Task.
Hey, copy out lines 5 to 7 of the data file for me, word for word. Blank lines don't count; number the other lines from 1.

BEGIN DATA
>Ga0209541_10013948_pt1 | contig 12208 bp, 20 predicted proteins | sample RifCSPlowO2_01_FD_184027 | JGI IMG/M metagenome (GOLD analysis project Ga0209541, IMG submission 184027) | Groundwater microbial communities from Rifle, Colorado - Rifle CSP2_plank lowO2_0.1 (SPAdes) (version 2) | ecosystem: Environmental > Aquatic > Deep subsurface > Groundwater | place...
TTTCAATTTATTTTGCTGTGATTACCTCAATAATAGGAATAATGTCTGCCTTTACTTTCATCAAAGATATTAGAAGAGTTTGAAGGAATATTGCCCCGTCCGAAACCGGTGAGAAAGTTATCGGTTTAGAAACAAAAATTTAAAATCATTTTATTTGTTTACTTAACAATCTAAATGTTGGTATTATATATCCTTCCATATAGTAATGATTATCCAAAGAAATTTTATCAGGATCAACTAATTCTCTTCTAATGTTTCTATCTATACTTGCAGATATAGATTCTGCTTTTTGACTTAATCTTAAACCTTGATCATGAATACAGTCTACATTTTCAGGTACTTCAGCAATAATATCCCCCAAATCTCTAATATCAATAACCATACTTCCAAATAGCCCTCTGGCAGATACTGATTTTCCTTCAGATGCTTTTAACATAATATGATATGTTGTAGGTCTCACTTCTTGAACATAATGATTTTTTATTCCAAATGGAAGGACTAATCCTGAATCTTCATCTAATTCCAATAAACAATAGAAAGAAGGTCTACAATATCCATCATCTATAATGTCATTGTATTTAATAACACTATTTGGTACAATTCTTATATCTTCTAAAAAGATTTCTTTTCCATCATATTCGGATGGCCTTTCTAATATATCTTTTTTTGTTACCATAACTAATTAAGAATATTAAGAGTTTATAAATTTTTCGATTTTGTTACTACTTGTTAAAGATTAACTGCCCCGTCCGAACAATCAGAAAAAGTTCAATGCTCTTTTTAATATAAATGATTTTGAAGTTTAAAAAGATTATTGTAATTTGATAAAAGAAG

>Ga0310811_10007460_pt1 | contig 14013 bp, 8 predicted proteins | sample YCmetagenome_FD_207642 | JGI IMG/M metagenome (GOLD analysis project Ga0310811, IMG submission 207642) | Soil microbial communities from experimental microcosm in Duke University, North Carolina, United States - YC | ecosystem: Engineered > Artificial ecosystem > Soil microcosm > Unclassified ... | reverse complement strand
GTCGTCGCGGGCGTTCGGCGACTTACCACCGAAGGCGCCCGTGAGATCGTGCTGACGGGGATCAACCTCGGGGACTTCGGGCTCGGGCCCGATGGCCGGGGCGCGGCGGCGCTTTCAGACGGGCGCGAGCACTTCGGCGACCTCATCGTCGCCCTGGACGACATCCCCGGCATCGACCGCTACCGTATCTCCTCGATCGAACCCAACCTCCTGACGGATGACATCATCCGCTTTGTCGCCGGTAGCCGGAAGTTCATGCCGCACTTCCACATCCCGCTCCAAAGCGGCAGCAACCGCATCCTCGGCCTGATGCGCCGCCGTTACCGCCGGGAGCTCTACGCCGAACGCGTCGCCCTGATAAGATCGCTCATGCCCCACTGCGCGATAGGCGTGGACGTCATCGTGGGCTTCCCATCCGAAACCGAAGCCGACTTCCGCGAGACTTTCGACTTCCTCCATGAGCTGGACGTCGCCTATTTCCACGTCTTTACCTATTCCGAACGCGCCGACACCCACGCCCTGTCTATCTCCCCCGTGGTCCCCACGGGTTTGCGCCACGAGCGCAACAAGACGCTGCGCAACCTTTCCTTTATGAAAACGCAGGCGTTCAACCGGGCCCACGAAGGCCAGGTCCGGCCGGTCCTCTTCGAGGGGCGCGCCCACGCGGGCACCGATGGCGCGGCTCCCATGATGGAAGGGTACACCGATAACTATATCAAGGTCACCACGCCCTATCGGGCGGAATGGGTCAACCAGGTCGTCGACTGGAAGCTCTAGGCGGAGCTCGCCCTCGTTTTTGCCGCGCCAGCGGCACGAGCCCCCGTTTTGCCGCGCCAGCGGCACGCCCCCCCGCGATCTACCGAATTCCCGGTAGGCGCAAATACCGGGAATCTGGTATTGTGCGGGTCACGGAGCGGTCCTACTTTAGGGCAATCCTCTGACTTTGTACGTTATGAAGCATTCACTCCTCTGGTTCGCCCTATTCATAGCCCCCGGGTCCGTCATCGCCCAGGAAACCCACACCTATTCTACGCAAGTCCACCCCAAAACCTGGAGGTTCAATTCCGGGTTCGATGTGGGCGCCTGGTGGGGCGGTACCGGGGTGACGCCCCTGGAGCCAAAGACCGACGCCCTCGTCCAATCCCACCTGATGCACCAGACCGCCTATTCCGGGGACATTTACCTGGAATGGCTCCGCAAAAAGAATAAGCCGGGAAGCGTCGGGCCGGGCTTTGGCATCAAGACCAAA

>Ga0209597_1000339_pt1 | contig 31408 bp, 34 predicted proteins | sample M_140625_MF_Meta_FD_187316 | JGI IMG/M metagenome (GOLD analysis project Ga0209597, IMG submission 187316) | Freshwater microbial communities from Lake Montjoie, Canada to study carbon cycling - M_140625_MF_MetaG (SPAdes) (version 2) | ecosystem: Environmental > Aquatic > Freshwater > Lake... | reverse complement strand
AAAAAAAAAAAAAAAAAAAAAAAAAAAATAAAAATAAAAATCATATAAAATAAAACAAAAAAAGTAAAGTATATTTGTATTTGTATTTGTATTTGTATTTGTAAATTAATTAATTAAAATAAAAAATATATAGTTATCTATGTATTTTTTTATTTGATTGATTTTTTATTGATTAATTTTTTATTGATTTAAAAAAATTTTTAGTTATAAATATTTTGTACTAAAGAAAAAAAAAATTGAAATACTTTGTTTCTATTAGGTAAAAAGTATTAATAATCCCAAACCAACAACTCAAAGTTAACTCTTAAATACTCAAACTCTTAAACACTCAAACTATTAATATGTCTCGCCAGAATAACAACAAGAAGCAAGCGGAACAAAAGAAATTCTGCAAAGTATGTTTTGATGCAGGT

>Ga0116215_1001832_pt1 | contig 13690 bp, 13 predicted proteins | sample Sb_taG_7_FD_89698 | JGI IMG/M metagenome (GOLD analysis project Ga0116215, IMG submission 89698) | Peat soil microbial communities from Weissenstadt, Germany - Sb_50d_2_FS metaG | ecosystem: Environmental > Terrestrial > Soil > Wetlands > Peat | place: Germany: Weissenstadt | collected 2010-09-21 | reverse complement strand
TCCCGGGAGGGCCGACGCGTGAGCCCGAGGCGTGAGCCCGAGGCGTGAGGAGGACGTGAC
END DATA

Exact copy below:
>Ga0209597_1000339_pt1 | contig 31408 bp, 34 predicted proteins | sample M_140625_MF_Meta_FD_187316 | JGI IMG/M metagenome (GOLD analysis project Ga0209597, IMG submission 187316) | Freshwater microbial communities from Lake Montjoie, Canada to study carbon cycling - M_140625_MF_MetaG (SPAdes) (version 2) | ecosystem: Environmental > Aquatic > Freshwater > Lake... | reverse complement strand
AAAAAAAAAAAAAAAAAAAAAAAAAAAATAAAAATAAAAATCATATAAAATAAAACAAAAAAAGTAAAGTATATTTGTATTTGTATTTGTATTTGTATTTGTAAATTAATTAATTAAAATAAAAAATATATAGTTATCTATGTATTTTTTTATTTGATTGATTTTTTATTGATTAATTTTTTATTGATTTAAAAAAATTTTTAGTTATAAATATTTTGTACTAAAGAAAAAAAAAATTGAAATACTTTGTTTCTATTAGGTAAAAAGTATTAATAATCCCAAACCAACAACTCAAAGTTAACTCTTAAATACTCAAACTCTTAAACACTCAAACTATTAATATGTCTCGCCAGAATAACAACAAGAAGCAAGCGGAACAAAAGAAATTCTGCAAAGTATGTTTTGATGCAGGT

>Ga0116215_1001832_pt1 | contig 13690 bp, 13 predicted proteins | sample Sb_taG_7_FD_89698 | JGI IMG/M metagenome (GOLD analysis project Ga0116215, IMG submission 89698) | Peat soil microbial communities from Weissenstadt, Germany - Sb_50d_2_FS metaG | ecosystem: Environmental > Terrestrial > Soil > Wetlands > Peat | place: Germany: Weissenstadt | collected 2010-09-21 | reverse complement strand